Grape of the Week: Sangiovese
By: Jeff S Cameron
Posted: Dec. 14, 2012

[Photo: Ripe sangiovese grapes in Montalcino, Italy / Credit: mnix21]

Sangiovese literally translates as "the blood of Jove" (another name for Jupiter, the Roman king of the gods). This is often taken as an indicator that this wine reaches back to Roman times, but the first known definitive written mention of the grape was actually not until the early 18th century.   


Known as a vigorous vine, it is often managed with smaller yields than possible to maintain quality and reduce acidity. Considered the workhorse wine of Italy, it is the most widely produced grape and accounts for 10% of all wine produced in Italy. 

[Photo: Vineyard of Montepulciano D'Abruzzo DOC in Collecorvino (PE) Abruzzo Italy / Credit: Giuseppe Andrea Mosca]


The high acidity and light body and color of Sangiovese can be a challenge to winemakers, but make it an excellent blending grape. It is a major component in many famed Italian blends such as Chianti, where it is required by law to make up 80% of the finished wine. Other common blends are Brunello di Montalcino, Vino Nobile, and Super Tuscans of many sorts and styles. Better understanding of clone varieties and their reaction to varied climates and terrain, as well as modern winemaking techniques have enabled modern winemakers to develop some truly amazing 100% Sangiovese wines both in Italy and elsewhere in the world.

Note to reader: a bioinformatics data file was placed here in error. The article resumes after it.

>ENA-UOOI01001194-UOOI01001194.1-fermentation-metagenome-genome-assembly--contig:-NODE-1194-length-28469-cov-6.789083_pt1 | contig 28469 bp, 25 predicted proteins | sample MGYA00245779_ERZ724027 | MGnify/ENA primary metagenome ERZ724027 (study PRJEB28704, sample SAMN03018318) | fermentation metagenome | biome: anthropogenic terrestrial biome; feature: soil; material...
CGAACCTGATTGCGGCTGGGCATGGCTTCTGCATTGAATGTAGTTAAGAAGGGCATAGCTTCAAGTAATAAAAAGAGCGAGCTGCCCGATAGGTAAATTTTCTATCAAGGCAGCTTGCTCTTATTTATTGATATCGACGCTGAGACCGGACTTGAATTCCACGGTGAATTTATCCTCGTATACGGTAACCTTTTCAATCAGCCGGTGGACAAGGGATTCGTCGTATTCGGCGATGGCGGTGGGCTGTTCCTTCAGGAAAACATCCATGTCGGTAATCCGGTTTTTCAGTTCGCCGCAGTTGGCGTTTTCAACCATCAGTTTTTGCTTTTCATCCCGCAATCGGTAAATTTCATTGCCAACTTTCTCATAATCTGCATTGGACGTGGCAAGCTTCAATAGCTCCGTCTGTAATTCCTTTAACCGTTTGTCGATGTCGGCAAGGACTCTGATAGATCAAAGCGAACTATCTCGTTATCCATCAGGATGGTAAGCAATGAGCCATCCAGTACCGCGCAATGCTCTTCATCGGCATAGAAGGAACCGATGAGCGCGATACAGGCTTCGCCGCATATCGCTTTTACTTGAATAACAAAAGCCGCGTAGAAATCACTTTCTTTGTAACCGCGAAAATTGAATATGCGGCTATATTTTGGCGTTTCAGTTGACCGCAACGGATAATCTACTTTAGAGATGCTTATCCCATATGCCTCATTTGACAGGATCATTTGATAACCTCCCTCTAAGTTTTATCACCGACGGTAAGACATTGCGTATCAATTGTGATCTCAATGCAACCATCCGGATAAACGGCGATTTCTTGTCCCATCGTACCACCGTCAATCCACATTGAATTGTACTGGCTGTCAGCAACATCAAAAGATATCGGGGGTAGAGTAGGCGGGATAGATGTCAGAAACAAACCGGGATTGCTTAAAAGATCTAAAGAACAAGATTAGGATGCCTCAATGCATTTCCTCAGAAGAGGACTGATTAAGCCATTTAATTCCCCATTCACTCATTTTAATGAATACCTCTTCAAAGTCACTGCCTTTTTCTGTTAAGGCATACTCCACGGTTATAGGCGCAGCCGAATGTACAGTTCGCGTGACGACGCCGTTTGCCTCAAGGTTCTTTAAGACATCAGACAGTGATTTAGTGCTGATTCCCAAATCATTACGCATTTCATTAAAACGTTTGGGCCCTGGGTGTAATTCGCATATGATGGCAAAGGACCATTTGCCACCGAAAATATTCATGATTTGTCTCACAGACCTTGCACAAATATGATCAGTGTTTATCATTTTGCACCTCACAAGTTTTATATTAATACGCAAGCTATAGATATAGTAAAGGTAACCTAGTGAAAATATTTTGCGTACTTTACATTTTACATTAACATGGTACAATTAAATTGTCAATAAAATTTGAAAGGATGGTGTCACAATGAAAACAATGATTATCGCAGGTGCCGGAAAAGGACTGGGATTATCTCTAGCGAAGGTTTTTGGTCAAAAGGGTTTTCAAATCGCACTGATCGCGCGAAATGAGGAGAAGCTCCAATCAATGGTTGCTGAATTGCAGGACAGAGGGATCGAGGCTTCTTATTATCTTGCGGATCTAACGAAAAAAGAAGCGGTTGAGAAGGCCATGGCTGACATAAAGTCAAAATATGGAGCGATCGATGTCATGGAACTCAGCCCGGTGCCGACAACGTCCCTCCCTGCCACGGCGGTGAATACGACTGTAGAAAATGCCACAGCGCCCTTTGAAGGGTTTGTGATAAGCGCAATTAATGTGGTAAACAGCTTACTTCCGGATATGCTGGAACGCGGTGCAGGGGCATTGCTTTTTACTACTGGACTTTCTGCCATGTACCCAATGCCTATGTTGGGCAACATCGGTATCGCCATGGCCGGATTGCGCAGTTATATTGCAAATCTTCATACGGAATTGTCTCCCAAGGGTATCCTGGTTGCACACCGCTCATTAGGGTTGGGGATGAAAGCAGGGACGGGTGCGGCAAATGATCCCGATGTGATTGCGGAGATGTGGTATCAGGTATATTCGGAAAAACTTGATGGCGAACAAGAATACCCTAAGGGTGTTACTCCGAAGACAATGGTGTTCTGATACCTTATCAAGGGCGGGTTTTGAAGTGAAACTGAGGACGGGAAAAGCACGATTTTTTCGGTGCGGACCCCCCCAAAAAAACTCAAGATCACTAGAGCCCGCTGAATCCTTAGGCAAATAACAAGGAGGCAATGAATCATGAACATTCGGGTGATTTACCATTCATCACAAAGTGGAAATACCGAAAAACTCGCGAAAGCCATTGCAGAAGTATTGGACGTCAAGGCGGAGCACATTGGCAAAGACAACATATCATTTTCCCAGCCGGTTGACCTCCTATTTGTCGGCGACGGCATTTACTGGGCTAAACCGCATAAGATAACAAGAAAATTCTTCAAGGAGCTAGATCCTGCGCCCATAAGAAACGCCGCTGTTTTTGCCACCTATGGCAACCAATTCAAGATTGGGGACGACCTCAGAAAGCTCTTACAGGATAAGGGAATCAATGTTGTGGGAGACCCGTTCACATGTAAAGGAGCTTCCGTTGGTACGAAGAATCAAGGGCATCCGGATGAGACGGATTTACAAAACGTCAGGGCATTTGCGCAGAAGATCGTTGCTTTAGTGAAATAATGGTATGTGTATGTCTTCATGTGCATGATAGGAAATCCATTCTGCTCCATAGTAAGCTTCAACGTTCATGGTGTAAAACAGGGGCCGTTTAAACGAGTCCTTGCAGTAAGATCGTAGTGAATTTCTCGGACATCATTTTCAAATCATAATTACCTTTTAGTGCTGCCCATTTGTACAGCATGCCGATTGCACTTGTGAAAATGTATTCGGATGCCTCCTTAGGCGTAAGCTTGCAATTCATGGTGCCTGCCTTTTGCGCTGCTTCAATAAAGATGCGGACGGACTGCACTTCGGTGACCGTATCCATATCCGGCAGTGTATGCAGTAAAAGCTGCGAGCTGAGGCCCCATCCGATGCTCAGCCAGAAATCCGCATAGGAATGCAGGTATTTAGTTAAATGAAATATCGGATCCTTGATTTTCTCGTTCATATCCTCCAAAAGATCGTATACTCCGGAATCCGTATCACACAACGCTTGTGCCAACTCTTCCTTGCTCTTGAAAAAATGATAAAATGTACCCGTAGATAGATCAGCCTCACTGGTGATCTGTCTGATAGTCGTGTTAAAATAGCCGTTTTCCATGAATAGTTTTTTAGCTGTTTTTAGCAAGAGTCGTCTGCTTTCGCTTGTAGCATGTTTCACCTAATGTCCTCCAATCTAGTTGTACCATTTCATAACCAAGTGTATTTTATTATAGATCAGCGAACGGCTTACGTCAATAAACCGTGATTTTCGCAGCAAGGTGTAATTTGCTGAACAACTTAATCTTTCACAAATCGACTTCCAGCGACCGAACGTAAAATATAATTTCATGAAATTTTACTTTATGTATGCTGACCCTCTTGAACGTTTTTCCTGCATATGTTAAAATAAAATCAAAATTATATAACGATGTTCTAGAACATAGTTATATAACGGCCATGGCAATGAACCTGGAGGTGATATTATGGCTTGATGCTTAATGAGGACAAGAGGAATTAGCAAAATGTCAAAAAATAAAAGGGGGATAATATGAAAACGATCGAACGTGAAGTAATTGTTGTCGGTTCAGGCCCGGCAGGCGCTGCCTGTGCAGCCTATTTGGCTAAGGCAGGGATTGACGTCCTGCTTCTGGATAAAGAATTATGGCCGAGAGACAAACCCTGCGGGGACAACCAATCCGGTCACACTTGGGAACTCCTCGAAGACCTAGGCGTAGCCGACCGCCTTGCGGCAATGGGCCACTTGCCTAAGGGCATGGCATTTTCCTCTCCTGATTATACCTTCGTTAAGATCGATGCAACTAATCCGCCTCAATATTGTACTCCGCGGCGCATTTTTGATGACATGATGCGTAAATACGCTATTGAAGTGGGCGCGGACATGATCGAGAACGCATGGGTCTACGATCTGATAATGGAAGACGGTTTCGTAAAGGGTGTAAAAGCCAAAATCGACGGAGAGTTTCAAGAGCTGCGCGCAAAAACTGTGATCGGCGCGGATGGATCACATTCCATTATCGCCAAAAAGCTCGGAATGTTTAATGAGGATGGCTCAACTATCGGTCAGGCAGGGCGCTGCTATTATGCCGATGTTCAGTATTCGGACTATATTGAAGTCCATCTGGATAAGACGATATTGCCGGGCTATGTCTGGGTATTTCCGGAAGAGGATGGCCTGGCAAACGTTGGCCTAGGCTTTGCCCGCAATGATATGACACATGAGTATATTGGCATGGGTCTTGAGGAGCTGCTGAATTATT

[Photo: Young Sangiovese grapes at Castello di Gabbiano, Tuscany, Italy / Credit: ObnoxJester] 


With so many different styles and regions, as well as blends, it is hard to define a typical Sangiovese wine. The most common denominators are high acid, thin body and a fruit tone that often ends with a touch of herbal bitterness. Premium blends can be meant to age for 15 to 20 years, but most Sangiovese focused wines are meant to be drunk young as they lack extensive tannins. In terms of flavor, younger wines tend to have fruitier flavors with herbal notes while older wines tend towards oak flavors, as they are often stored longer in barrels to develop the tannins and full flavors they need to age well. Unless blended and aged, don’t expect a full body, but you can almost always count on the flavors and aroma of a well-made Sangiovese wine. 


Name: Sangiovese


Species: vitis vinifera


Origin: Italy


Color:  Red wine (purple grape)


Other names: Sangiovese Grosso, Sangiovese Piccolo


Notable Regions: Italy, USA, Australia, South America


Common Food Pairings: Pastas, tomato based sauces, dishes with strong basil, thyme or sage flavors.  Blends with lighter concentrations of Sangiovese can pair with red meats.


Next Grape of the Week: Riesling >> 


Tags: sangiovese, Italy

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